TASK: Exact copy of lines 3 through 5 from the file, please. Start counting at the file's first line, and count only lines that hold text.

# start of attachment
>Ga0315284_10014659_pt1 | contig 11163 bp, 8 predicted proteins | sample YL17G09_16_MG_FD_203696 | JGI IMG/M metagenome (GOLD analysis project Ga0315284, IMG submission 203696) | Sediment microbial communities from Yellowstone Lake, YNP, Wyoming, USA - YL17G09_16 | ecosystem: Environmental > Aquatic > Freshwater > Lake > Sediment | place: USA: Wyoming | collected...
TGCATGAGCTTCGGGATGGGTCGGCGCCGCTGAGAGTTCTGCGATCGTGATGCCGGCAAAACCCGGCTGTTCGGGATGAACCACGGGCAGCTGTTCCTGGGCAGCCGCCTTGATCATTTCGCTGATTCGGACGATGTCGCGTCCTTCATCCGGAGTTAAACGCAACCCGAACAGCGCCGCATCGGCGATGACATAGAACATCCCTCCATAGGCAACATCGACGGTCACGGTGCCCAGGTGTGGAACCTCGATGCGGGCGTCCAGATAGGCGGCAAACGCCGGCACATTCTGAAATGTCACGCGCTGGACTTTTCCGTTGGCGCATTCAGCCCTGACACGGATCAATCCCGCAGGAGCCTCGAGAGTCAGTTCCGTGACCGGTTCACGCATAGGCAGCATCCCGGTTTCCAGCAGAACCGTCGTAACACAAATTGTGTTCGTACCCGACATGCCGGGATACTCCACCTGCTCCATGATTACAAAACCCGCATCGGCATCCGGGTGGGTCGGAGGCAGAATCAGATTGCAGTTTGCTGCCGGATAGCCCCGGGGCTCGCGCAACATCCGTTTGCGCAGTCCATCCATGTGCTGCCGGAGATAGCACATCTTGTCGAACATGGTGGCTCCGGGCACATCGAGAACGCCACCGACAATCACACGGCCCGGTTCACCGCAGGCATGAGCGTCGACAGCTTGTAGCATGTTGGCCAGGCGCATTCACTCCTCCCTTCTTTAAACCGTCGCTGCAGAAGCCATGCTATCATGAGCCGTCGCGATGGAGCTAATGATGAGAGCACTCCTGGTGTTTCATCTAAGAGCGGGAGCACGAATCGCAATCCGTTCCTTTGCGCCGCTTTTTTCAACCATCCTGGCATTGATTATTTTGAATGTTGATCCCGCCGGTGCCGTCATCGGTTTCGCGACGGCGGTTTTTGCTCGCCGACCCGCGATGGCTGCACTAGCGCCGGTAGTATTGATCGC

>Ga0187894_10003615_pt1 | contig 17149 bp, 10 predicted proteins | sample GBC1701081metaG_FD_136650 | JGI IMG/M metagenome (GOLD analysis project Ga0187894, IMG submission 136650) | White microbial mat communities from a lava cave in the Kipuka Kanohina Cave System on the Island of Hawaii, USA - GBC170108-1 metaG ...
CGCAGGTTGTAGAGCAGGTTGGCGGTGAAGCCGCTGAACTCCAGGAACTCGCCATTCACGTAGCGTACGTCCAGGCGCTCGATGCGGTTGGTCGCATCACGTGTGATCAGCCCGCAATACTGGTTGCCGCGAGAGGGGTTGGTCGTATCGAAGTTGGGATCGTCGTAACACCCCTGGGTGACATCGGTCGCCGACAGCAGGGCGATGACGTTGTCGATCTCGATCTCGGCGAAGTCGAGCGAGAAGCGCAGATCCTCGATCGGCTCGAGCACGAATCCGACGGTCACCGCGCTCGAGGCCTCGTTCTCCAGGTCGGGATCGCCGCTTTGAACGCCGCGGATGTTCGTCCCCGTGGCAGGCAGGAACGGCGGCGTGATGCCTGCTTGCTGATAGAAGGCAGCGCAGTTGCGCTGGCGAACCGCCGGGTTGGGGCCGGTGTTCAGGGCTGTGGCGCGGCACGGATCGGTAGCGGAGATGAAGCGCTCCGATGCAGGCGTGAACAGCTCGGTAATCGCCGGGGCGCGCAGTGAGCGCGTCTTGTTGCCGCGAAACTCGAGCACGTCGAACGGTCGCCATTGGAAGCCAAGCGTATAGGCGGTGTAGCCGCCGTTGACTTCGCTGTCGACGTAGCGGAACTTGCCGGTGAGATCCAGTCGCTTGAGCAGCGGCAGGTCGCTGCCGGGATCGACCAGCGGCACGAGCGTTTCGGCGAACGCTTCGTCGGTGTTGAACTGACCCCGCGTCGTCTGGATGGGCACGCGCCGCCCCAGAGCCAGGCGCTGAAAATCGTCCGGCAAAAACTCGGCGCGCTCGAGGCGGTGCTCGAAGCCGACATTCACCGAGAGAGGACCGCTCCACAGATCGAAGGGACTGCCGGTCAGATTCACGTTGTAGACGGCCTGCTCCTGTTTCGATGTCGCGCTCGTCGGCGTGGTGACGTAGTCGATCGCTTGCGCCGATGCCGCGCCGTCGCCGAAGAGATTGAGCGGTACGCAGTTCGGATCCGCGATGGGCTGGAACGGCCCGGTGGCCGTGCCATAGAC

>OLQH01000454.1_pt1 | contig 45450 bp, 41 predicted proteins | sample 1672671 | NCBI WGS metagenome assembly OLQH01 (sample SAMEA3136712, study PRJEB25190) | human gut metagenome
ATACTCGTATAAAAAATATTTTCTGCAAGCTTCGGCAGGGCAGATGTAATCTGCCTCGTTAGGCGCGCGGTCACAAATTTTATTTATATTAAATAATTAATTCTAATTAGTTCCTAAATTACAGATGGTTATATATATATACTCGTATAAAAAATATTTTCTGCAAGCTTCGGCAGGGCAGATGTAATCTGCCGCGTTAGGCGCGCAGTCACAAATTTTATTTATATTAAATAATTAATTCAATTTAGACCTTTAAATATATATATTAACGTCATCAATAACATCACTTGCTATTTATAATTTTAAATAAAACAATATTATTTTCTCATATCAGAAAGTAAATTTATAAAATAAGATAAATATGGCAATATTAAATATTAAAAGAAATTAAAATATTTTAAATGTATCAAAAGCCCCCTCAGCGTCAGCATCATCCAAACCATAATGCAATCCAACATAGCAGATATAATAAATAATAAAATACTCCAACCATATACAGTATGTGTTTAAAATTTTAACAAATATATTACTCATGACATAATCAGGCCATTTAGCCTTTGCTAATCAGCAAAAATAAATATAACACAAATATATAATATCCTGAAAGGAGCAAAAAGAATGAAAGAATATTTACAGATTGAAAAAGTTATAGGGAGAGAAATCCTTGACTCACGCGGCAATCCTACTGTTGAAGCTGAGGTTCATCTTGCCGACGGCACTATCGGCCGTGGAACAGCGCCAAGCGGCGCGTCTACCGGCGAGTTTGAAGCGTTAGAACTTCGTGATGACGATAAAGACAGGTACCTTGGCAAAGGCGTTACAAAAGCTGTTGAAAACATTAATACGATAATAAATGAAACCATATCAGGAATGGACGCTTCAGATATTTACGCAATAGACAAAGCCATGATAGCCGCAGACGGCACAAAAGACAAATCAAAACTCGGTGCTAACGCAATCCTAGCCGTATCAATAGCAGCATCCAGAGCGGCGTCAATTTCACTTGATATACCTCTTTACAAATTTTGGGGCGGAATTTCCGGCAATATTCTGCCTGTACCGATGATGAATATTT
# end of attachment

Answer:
>Ga0187894_10003615_pt1 | contig 17149 bp, 10 predicted proteins | sample GBC1701081metaG_FD_136650 | JGI IMG/M metagenome (GOLD analysis project Ga0187894, IMG submission 136650) | White microbial mat communities from a lava cave in the Kipuka Kanohina Cave System on the Island of Hawaii, USA - GBC170108-1 metaG ...
CGCAGGTTGTAGAGCAGGTTGGCGGTGAAGCCGCTGAACTCCAGGAACTCGCCATTCACGTAGCGTACGTCCAGGCGCTCGATGCGGTTGGTCGCATCACGTGTGATCAGCCCGCAATACTGGTTGCCGCGAGAGGGGTTGGTCGTATCGAAGTTGGGATCGTCGTAACACCCCTGGGTGACATCGGTCGCCGACAGCAGGGCGATGACGTTGTCGATCTCGATCTCGGCGAAGTCGAGCGAGAAGCGCAGATCCTCGATCGGCTCGAGCACGAATCCGACGGTCACCGCGCTCGAGGCCTCGTTCTCCAGGTCGGGATCGCCGCTTTGAACGCCGCGGATGTTCGTCCCCGTGGCAGGCAGGAACGGCGGCGTGATGCCTGCTTGCTGATAGAAGGCAGCGCAGTTGCGCTGGCGAACCGCCGGGTTGGGGCCGGTGTTCAGGGCTGTGGCGCGGCACGGATCGGTAGCGGAGATGAAGCGCTCCGATGCAGGCGTGAACAGCTCGGTAATCGCCGGGGCGCGCAGTGAGCGCGTCTTGTTGCCGCGAAACTCGAGCACGTCGAACGGTCGCCATTGGAAGCCAAGCGTATAGGCGGTGTAGCCGCCGTTGACTTCGCTGTCGACGTAGCGGAACTTGCCGGTGAGATCCAGTCGCTTGAGCAGCGGCAGGTCGCTGCCGGGATCGACCAGCGGCACGAGCGTTTCGGCGAACGCTTCGTCGGTGTTGAACTGACCCCGCGTCGTCTGGATGGGCACGCGCCGCCCCAGAGCCAGGCGCTGAAAATCGTCCGGCAAAAACTCGGCGCGCTCGAGGCGGTGCTCGAAGCCGACATTCACCGAGAGAGGACCGCTCCACAGATCGAAGGGACTGCCGGTCAGATTCACGTTGTAGACGGCCTGCTCCTGTTTCGATGTCGCGCTCGTCGGCGTGGTGACGTAGTCGATCGCTTGCGCCGATGCCGCGCCGTCGCCGAAGAGATTGAGCGGTACGCAGTTCGGATCCGCGATGGGCTGGAACGGCCCGGTGGCCGTGCCATAGAC

>OLQH01000454.1_pt1 | contig 45450 bp, 41 predicted proteins | sample 1672671 | NCBI WGS metagenome assembly OLQH01 (sample SAMEA3136712, study PRJEB25190) | human gut metagenome